Lord Dunmore, Royal Governor of Virginia, called on local slaves to join the British side to suppress the American Revolution: “When we win we will free you from your shackles.” The British issued similar proclamations throughout their North American colonies and enticed thousands of indentured servants and slaves, known as Black Loyalists, to the British side.
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1776
The Quakers of Pennsylvania abolished slavery within the Society of Friends and then took their crusade to society at large by petitioning the state legislature to outlaw the practice.
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1777 Jul 8
Vermont became the 1st American colony to abolish slavery.
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1779 Nov 12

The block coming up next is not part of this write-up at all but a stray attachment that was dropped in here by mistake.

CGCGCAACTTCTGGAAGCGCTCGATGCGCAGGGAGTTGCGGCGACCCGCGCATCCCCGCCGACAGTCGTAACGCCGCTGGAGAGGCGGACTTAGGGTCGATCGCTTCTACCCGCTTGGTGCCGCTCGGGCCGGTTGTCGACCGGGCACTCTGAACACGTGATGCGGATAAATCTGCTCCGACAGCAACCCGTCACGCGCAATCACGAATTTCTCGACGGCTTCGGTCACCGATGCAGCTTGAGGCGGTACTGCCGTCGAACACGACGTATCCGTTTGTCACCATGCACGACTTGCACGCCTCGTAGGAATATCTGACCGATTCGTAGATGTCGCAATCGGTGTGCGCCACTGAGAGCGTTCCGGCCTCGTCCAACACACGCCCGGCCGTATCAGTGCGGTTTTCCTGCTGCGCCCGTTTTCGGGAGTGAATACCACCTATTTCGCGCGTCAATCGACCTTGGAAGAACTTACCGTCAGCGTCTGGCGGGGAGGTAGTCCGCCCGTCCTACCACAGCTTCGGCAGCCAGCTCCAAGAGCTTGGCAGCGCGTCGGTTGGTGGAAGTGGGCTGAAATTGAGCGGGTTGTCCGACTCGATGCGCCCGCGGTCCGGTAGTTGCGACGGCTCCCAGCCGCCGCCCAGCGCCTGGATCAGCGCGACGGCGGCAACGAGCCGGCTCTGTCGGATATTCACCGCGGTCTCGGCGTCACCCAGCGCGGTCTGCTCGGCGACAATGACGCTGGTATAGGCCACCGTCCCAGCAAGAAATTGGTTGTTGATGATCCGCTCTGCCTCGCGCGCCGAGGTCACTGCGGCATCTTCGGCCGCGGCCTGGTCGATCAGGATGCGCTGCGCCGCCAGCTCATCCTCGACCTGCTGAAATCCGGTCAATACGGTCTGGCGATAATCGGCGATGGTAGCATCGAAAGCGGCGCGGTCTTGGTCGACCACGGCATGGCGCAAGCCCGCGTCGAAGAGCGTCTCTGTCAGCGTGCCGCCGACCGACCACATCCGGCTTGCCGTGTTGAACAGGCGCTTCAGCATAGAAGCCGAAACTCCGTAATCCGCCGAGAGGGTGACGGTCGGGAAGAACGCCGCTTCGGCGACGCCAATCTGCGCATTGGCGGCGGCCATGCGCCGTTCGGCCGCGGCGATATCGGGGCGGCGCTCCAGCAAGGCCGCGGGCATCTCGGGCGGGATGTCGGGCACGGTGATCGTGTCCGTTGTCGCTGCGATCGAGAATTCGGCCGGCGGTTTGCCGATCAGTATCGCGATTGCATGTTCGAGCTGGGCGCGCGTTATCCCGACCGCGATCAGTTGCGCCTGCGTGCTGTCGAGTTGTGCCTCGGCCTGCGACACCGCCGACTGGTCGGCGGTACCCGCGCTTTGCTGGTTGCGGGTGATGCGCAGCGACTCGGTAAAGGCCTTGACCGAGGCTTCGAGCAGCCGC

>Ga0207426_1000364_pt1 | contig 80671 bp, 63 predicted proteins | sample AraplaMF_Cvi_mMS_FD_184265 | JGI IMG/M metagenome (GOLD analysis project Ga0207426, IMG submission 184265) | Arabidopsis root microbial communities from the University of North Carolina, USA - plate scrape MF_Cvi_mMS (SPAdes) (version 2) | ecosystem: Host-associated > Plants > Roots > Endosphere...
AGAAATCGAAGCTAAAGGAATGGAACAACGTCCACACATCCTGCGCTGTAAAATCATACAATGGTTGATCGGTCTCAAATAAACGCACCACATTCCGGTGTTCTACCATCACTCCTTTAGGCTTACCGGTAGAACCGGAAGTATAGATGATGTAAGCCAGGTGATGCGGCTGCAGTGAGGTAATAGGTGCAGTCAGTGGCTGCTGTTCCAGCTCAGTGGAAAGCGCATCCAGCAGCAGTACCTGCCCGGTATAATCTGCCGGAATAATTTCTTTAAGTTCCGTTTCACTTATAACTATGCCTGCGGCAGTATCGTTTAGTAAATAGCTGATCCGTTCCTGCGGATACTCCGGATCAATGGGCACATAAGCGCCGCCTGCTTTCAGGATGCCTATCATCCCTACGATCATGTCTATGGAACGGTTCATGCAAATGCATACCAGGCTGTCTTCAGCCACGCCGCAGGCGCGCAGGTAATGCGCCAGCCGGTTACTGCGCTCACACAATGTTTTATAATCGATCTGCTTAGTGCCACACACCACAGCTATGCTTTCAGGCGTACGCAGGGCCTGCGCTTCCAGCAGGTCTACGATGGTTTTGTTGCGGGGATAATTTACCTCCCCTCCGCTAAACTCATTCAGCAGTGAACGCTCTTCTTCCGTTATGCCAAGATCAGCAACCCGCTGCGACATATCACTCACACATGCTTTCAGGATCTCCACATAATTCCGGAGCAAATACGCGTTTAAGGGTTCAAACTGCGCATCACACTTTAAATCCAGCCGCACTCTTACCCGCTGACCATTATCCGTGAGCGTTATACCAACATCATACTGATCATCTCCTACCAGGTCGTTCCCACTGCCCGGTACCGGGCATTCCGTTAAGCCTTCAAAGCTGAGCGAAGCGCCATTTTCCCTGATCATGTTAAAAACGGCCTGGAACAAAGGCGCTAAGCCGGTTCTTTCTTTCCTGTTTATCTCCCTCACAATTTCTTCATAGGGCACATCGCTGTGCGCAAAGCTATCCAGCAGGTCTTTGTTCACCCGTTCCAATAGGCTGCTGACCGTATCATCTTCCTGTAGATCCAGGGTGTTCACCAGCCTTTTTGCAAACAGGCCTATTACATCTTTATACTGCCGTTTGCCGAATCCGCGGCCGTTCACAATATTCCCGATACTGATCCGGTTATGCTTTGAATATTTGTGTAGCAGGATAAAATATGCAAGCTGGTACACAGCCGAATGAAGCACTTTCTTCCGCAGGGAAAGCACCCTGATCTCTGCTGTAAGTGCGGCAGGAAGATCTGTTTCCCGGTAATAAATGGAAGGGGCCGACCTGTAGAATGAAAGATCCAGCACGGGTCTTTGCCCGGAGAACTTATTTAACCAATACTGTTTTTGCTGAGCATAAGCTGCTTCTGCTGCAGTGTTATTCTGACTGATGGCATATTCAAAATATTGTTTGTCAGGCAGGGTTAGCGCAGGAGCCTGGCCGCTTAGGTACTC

A group of 20 slaves who had fought in the war submitted a petition to the New Hampshire General Assembly, while the war was still being fought. Lawmakers decided the time was not right. 6 of the slaves were later freed. In 2013 a state Senate committee recommended that the state posthumously emancipate 14 of the slaves who died in bondage. On June 7, 2013, they were granted posthumous emancipation when Gov. Maggie Hassan signed a largely symbolic bill that supporters hope will encourage future generations to pursue social justice.
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1780 Mar 1
Pennsylvania became the first U.S. state to abolish slavery (for new-borns only). It was followed by Connecticut and Rhode Island in 1784, New York in 1785, and New Jersey in 1786. Massachusetts abolished slavery through a judicial decision in 1783 (see July 8 1777).
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1781 Nov